Presentation on theme: "Www.sensorysupportservice.org.uk Access to the Curriculum Marion Donaldson and Jo Hughes Advisory Teachers of the Visually Impaired Louise O’Rourke Specialist."— Presentation transcript:
www.sensorysupportservice.org.uk Access to the Curriculum Marion Donaldson and Jo Hughes Advisory Teachers of the Visually Impaired Louise O’Rourke Specialist Teaching Assistant sensory support service
Session aims To review and share skills and strategies for: Modification Adaptation Curricular access Independent learning
Learning outcomes An increased understanding of the principles underpinning the creation of resources in an accessible format The ability to produce appropriate, quality resources in good time taking into account classroom learning objectives, alternative tools, environment, inclusion, access and independence
session outline This is a practical session We will look at-the learning environment, access, share our knowledge strategies and issues which have arisen Practical activity- KS1-create a resource KS3/4-prepare/adapt a test/exam papers
Key points Pre-planning Clear objectives for your work Best use of tools and time Voice of the child
Re-cap A re-cap of the points we considered last time we met 2 terms in-what are the key issues for you with the CYP with whom you work? What other things have you observed which can impact on access
The classroom environment Seating position: ultimately the child should take on this responsibility Distant material- Consider: contrast, style and SIZE of print and spacing Is a desk copy required? Has this been organised?
Classroom environment Consider the visual background Is the whiteboard dirty? Is the whiteboard pen worn out?
Classroom environment Is the child positioned correctly? Are the walkways clear? Are necessary resources readily available? Is a power source accessible? Is it necessary to refer to teaching material displayed on the walls?
Classroom environment Is a screen/DVD being used? Would the DVD be available for pre-viewing? Can sharing of texts, computer screens, be avoided? Are there window blinds … and do they work? Is there glare from tables or floor?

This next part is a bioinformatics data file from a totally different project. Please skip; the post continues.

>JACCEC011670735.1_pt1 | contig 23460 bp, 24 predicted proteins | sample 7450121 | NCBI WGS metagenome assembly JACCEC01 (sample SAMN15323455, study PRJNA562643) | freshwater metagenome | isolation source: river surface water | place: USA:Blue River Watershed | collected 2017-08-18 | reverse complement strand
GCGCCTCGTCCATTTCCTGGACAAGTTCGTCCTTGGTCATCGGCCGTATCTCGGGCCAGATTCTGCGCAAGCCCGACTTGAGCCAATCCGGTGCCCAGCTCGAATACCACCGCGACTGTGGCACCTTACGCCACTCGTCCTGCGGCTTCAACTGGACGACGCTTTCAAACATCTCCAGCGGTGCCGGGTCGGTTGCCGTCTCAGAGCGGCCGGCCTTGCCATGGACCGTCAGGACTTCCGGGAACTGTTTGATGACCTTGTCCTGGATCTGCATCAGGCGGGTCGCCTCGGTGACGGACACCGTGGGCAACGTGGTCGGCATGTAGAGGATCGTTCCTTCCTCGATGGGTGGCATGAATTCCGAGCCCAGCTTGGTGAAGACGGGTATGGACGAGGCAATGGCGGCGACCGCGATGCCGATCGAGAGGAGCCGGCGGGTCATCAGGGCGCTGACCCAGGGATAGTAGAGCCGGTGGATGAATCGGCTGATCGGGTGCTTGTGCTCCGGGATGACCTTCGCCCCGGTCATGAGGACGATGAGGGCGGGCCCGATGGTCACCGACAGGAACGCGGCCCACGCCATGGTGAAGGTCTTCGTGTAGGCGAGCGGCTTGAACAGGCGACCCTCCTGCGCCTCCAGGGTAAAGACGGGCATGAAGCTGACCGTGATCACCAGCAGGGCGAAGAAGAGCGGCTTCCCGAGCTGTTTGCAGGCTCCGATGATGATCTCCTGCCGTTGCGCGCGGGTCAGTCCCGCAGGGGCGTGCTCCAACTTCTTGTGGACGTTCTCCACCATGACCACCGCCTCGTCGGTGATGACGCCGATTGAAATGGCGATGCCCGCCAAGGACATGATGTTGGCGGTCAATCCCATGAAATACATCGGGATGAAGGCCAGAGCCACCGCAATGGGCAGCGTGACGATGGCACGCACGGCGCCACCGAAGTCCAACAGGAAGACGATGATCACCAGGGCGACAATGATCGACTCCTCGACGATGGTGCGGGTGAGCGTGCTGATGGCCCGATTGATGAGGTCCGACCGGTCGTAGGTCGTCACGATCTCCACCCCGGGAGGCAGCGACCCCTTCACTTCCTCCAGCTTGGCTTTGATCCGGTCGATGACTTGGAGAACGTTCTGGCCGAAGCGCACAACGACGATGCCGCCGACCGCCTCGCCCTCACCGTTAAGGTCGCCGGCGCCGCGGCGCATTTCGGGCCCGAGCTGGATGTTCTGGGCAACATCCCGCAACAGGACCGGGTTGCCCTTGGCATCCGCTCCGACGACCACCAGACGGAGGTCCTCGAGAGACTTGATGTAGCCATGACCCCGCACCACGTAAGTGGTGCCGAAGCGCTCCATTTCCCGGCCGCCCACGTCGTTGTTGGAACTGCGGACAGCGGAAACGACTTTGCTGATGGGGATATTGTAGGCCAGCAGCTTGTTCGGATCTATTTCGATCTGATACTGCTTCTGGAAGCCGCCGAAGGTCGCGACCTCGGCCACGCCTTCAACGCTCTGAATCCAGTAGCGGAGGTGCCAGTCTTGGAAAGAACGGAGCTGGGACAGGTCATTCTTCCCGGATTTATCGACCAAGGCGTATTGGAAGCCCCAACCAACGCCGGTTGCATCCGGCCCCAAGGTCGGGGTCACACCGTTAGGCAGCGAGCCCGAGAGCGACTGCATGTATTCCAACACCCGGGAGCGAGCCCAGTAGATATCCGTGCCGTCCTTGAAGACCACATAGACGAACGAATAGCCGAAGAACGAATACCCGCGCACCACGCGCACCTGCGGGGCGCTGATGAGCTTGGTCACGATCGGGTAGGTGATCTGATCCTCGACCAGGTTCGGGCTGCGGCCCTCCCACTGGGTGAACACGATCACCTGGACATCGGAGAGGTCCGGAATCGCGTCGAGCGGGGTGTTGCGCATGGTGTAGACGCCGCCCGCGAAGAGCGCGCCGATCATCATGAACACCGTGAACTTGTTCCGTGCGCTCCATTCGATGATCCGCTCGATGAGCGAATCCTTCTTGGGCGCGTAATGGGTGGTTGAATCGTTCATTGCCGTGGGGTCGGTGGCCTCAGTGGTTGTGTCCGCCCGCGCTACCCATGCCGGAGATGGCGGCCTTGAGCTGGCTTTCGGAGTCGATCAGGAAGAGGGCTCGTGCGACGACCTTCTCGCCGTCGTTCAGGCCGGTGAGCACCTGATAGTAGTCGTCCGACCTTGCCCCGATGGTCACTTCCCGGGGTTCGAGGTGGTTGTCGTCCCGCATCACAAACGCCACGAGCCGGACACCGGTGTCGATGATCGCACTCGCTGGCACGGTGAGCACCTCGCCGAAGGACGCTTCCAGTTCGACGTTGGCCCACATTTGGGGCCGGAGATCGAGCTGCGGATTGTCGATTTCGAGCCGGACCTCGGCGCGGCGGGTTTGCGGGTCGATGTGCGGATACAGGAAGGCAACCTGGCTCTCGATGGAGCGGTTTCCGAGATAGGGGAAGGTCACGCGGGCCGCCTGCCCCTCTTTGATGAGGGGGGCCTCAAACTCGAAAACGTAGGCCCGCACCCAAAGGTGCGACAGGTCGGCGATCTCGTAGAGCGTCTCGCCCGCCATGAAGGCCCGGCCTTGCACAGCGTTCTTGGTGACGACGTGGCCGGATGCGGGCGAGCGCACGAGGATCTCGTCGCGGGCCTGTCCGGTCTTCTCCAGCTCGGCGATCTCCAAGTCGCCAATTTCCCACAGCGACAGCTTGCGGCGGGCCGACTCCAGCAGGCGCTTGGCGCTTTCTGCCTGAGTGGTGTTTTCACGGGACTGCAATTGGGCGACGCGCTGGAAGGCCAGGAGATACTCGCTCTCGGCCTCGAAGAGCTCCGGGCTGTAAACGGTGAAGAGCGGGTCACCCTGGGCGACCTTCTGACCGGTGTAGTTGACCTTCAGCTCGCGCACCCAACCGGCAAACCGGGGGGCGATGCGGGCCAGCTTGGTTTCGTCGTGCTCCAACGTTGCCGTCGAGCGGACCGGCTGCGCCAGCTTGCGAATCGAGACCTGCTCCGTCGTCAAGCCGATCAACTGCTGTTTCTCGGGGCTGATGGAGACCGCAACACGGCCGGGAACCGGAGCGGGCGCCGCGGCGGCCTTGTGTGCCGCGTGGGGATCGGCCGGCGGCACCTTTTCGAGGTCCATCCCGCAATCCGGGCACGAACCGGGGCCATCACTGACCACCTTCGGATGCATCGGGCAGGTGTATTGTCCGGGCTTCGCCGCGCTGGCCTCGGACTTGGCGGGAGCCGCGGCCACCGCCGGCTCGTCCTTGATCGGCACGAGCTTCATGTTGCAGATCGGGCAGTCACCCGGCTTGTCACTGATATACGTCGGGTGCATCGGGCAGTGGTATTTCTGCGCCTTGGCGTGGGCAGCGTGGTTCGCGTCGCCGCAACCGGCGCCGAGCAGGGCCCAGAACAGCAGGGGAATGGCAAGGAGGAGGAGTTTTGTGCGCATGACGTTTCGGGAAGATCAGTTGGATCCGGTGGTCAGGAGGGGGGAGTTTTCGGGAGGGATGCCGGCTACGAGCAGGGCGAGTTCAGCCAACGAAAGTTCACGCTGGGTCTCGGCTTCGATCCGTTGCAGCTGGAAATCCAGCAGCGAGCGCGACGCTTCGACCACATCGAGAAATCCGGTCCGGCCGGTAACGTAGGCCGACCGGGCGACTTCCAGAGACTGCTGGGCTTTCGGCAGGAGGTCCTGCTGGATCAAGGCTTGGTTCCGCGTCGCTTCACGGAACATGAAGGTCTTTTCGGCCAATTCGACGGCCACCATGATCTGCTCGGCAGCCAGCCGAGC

Adapting and modifiying Things to be considered
Font type The quick brown fox jumps over the lazy dog (Arial size 20) The quick brown fox jumps over the lazy dog (Monotype Corsiva size 20) The quick brown fox jumps over the lazy dog (Times New Roman size 20)
Upper case Six big juicy steaks sizzled in a pan as five workmen left the quarry. SIX BIG JUICY STEAKS SIZZLED IN A PAN AS FIVE WORKMEN LEFT THE QUARRY.
Spacing The space between one line of text and the next is very important. Some pupils may find it easier to see and Read texts with double line spacing. The space between paragraphs should be large enough to enable the pupil with low vision to distinguish one paragraph from the next. You can also help by marking start and stop points
Recommendations RNIB advice: Text should be left aligned The layout of text should be logical Words should not be split over two lines Justified text should be avoided Margins between columns should clearly separate No information should be conveyed solely through use of image, diagram or colour No text should be laid over the top of an image, picture or diagram
On the spot Low vision aids 1:1 Amenuensis Peer support Highlighters, whiteboards, recording devices
Remember the key points Pre-planning Clear objectives for your work Best use of tools and time
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